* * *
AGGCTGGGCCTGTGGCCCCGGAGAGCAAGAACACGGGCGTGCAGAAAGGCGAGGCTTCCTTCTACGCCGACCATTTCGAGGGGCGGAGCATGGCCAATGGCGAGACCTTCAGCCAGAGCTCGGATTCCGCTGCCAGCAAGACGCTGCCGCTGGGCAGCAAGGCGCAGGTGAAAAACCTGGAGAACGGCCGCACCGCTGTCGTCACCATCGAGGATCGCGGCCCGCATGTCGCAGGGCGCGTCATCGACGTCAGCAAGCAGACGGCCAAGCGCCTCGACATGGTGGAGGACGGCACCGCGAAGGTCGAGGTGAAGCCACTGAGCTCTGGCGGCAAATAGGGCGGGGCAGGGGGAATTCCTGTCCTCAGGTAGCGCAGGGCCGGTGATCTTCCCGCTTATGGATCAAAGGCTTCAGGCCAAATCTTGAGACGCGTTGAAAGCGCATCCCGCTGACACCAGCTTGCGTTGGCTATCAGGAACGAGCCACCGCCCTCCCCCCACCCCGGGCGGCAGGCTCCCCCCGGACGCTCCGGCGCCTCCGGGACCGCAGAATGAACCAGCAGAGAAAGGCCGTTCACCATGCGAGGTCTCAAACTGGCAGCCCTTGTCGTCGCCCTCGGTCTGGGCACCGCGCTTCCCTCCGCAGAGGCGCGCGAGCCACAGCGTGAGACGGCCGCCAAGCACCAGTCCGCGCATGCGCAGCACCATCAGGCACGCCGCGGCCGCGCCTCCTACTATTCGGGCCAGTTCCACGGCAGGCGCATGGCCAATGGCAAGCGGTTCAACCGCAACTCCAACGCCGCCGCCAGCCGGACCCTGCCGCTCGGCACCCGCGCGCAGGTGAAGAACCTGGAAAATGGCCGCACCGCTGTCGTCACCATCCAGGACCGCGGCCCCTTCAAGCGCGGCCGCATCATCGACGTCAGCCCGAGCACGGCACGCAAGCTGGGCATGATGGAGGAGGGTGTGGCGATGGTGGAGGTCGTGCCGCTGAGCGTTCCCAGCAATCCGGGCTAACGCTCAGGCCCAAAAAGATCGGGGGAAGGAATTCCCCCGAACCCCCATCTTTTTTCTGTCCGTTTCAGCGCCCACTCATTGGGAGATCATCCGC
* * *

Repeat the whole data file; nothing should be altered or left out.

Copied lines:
AGGCTGGGCCTGTGGCCCCGGAGAGCAAGAACACGGGCGTGCAGAAAGGCGAGGCTTCCTTCTACGCCGACCATTTCGAGGGGCGGAGCATGGCCAATGGCGAGACCTTCAGCCAGAGCTCGGATTCCGCTGCCAGCAAGACGCTGCCGCTGGGCAGCAAGGCGCAGGTGAAAAACCTGGAGAACGGCCGCACCGCTGTCGTCACCATCGAGGATCGCGGCCCGCATGTCGCAGGGCGCGTCATCGACGTCAGCAAGCAGACGGCCAAGCGCCTCGACATGGTGGAGGACGGCACCGCGAAGGTCGAGGTGAAGCCACTGAGCTCTGGCGGCAAATAGGGCGGGGCAGGGGGAATTCCTGTCCTCAGGTAGCGCAGGGCCGGTGATCTTCCCGCTTATGGATCAAAGGCTTCAGGCCAAATCTTGAGACGCGTTGAAAGCGCATCCCGCTGACACCAGCTTGCGTTGGCTATCAGGAACGAGCCACCGCCCTCCCCCCACCCCGGGCGGCAGGCTCCCCCCGGACGCTCCGGCGCCTCCGGGACCGCAGAATGAACCAGCAGAGAAAGGCCGTTCACCATGCGAGGTCTCAAACTGGCAGCCCTTGTCGTCGCCCTCGGTCTGGGCACCGCGCTTCCCTCCGCAGAGGCGCGCGAGCCACAGCGTGAGACGGCCGCCAAGCACCAGTCCGCGCATGCGCAGCACCATCAGGCACGCCGCGGCCGCGCCTCCTACTATTCGGGCCAGTTCCACGGCAGGCGCATGGCCAATGGCAAGCGGTTCAACCGCAACTCCAACGCCGCCGCCAGCCGGACCCTGCCGCTCGGCACCCGCGCGCAGGTGAAGAACCTGGAAAATGGCCGCACCGCTGTCGTCACCATCCAGGACCGCGGCCCCTTCAAGCGCGGCCGCATCATCGACGTCAGCCCGAGCACGGCACGCAAGCTGGGCATGATGGAGGAGGGTGTGGCGATGGTGGAGGTCGTGCCGCTGAGCGTTCCCAGCAATCCGGGCTAACGCTCAGGCCCAAAAAGATCGGGGGAAGGAATTCCCCCGAACCCCCATCTTTTTTCTGTCCGTTTCAGCGCCCACTCATTGGGAGATCATCCGC